Study: Paid Content Is Growing On Us

The second annual Digital News Report found that more people are paying for online news, suggesting that readers are becoming more comfortable with the idea of paywalls.

More people are paying for digital news, according to a new industry survey.

Paywalls are sort of respectable again.

The 2013 Digital News Report, conducted by the Reuters Institute for the Study of Journalism at Oxford University, found that roughly 10 percent of the 11,000 people surveyed globally paid for some form of online news this year, up by one-third from last year.

“This growth rate is heightened because of the relatively low base from which it started, but it is clear that there is significant growth in consumers who have paid for digital news in countries such as the U.K., Germany, and U.S.,” Robert G. Picard, director of research at the Reuters Institute, wrote in the report.

In all countries, younger readers (ages 25 to 34) were the most willing to pay for digital news, while those 55 and older were the least willing.

The survey also found that of those respondents who did not pay for digital news in the last year, 14 percent said they would likely pay in the future. That increases to 19 percent among people the report labeled as “news lovers” (as opposed to “daily briefers” and “casual users”). Respondents said their largest motivation for paying for news in the future was not being able to access suitable sources of online news for free.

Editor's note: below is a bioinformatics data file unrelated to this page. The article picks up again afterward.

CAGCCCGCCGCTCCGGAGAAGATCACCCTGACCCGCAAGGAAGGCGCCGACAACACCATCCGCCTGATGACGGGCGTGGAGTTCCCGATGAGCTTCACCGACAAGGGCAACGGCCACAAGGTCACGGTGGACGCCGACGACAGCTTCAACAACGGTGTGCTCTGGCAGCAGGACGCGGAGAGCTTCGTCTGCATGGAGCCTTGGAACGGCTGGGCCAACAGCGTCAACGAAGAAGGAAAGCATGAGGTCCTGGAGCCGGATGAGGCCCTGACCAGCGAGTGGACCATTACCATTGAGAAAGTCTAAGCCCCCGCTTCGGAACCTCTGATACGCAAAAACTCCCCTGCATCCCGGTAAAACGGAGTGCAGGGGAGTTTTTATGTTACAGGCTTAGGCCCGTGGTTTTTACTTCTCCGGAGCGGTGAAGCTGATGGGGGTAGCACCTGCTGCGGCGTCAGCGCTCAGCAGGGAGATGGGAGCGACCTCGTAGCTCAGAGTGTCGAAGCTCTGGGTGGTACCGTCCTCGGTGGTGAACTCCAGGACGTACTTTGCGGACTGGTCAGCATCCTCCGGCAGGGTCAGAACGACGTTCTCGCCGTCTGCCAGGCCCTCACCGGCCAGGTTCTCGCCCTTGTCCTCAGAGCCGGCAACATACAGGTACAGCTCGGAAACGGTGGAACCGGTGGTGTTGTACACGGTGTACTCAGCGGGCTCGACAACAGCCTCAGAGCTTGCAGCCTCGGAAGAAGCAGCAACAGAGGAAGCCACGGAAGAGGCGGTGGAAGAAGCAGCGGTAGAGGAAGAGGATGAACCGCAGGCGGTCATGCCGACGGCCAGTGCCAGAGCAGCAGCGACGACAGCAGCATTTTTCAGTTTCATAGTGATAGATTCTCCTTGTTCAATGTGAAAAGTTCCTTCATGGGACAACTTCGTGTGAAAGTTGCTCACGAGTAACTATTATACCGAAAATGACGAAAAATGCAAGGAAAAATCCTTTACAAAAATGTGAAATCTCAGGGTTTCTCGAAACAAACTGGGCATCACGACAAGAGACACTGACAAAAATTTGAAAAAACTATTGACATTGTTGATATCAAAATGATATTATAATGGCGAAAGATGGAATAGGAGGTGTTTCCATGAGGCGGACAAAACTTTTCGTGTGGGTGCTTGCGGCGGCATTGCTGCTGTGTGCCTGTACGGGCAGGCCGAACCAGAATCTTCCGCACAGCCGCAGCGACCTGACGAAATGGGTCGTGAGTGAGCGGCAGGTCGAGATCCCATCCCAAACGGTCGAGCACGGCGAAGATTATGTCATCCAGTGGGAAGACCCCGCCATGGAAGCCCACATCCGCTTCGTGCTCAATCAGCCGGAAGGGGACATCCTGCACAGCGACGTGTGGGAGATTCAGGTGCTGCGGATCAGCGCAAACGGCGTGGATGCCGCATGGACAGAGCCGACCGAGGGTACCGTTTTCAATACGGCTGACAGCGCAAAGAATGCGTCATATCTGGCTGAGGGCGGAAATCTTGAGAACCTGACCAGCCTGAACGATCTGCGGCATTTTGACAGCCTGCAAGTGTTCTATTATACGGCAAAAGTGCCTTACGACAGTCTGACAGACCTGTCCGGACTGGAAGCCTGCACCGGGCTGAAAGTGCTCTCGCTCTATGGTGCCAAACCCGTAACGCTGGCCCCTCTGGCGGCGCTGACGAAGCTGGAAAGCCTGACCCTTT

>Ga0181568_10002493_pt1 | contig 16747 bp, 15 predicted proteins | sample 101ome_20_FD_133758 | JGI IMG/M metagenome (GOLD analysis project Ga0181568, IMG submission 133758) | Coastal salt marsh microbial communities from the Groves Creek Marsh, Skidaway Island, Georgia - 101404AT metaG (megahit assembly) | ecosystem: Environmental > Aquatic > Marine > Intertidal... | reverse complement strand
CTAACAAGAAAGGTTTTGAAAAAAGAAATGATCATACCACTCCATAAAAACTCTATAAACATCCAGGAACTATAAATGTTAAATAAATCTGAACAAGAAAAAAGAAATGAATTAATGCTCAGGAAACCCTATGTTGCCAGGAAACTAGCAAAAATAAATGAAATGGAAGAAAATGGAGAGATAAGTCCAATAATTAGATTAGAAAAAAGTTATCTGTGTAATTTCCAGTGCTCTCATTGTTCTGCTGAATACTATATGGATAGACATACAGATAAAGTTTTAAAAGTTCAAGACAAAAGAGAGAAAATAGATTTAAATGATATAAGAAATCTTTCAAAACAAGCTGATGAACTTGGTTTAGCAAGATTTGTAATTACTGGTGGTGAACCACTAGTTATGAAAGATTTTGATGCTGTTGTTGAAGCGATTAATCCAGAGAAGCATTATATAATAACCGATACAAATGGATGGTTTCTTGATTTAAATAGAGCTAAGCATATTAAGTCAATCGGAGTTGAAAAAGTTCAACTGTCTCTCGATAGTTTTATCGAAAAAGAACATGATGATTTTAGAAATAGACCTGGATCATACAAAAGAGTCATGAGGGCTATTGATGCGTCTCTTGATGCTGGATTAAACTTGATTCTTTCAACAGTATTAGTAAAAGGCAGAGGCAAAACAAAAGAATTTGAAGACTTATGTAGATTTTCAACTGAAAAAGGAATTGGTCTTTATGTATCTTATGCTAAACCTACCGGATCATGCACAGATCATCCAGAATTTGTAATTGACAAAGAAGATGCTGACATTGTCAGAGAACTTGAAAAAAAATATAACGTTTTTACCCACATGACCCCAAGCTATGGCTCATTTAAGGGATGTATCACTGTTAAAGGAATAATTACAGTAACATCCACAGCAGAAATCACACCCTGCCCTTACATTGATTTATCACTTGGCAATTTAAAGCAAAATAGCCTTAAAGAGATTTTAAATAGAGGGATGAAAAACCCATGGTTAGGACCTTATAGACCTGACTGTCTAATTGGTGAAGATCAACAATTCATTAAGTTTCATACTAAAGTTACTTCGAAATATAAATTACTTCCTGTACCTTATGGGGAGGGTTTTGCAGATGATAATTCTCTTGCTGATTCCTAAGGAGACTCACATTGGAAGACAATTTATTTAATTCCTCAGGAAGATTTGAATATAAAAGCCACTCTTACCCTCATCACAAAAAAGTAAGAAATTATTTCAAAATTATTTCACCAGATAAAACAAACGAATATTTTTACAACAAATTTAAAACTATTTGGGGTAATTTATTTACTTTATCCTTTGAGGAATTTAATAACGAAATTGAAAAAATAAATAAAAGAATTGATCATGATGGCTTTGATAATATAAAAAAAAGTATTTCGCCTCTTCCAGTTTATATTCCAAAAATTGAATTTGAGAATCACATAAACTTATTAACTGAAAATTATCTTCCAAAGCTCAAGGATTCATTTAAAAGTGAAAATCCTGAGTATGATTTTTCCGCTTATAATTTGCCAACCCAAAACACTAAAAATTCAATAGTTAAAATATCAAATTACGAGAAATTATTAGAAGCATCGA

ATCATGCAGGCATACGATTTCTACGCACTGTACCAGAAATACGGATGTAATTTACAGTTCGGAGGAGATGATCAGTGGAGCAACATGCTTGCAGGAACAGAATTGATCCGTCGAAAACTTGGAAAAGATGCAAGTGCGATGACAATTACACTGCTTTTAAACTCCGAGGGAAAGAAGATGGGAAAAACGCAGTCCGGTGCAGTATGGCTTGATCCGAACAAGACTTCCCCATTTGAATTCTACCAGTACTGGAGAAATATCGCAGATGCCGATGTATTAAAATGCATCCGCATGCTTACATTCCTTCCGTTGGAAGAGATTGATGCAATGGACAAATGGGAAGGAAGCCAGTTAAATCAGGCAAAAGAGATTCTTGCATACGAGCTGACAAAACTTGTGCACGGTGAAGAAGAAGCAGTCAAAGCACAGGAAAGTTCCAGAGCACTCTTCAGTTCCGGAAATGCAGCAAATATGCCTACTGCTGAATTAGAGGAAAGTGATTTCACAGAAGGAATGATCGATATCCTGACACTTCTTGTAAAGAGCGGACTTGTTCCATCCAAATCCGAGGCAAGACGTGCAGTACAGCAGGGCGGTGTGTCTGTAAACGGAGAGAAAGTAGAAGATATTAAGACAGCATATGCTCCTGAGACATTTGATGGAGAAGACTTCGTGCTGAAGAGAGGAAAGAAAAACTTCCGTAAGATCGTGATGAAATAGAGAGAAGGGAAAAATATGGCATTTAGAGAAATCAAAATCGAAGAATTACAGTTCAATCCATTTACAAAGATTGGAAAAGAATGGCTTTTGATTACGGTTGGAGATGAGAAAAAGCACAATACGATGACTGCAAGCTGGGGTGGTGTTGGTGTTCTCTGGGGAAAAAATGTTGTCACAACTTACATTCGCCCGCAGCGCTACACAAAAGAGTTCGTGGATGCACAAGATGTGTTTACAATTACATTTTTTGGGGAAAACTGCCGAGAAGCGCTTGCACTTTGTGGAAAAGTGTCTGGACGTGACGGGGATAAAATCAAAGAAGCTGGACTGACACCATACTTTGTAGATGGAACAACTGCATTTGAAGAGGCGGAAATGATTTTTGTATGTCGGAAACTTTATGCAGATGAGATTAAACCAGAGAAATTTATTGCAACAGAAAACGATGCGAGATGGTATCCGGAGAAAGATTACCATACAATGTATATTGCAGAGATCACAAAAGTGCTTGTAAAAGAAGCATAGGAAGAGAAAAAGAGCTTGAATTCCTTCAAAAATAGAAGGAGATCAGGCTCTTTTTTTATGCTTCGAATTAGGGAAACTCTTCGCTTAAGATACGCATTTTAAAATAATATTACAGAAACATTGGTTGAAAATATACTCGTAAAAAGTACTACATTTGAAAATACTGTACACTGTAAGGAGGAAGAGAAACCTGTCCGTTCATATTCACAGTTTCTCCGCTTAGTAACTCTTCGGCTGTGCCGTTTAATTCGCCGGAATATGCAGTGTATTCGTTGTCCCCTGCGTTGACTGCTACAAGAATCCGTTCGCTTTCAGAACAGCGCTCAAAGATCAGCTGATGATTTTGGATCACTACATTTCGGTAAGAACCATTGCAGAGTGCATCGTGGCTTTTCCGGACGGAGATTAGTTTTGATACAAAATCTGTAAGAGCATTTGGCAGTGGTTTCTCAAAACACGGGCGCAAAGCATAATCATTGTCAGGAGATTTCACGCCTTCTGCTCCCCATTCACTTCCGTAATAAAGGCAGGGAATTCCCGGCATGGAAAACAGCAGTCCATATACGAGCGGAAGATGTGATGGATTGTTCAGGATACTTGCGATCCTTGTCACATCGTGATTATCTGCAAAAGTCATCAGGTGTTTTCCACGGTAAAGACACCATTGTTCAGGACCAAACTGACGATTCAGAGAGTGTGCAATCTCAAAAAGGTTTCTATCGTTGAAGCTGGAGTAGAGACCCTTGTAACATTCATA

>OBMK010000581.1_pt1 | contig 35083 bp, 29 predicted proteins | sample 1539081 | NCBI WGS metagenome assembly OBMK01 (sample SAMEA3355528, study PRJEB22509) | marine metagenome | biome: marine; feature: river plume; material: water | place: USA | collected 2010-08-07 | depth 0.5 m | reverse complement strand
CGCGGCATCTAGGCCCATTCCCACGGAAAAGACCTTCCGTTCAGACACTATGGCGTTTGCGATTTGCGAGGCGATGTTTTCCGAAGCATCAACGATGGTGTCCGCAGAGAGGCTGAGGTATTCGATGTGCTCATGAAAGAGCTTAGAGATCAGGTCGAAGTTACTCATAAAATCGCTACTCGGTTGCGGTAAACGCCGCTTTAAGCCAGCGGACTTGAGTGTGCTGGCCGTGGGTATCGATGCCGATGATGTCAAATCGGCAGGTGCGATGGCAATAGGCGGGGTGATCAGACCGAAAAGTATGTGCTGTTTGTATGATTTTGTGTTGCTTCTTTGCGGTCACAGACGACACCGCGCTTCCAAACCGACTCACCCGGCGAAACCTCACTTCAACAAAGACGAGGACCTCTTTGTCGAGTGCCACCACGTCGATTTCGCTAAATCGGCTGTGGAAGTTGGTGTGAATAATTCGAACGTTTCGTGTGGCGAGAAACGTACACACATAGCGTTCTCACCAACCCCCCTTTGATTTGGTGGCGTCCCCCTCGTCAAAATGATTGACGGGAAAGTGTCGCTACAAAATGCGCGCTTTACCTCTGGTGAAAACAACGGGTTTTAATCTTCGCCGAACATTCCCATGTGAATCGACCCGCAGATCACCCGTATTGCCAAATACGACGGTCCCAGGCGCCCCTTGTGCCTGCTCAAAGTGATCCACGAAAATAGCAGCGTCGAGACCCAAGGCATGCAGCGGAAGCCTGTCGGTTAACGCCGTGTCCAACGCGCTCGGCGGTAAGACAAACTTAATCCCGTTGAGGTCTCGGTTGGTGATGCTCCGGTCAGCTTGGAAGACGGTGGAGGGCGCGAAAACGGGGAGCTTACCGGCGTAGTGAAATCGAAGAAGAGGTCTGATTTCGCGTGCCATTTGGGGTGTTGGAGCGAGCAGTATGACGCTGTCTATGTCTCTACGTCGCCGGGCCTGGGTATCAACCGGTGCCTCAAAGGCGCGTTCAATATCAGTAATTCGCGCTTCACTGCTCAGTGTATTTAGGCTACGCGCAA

“The changing attitude towards payment is occurring because it is no longer a novelty, and consumers are expecting more news providers to require payments in the future,” Picard wrote.

In the United States, more than 300 newspapers, including The New York Times and the Los Angeles Times, have introduced paywalls—that’s twice as many as at this time last year, the report noted.

“Paywalls are sort of respectable again,” said Jane McDonnell, executive director of the Online News Association. “When they were first introduced, people had an aversion to paying for something that they were already getting for free, but as the content has gotten better and as media companies learned how to make the best use of online with content, graphics, data, and multimedia, consumers are seeing the value.”

Not all paywall systems are equal, however. Publications should weigh individual variables such as advertising revenue and user traffic when setting up a paid system, wrote Picard, who predicts most newspapers and magazines will begin charging for digital content in the future in order to stay afloat.

“Companies and businesses are not going to be as afraid to introduce [paywalls] as they have been, McDonnell said.  “They’ll be confident that consumers will pay for content that’s good.”


Katie Bascuas

By Katie Bascuas

Katie Bascuas is associate editor of Associations Now. MORE

Got an article tip for us? Contact us and let us know!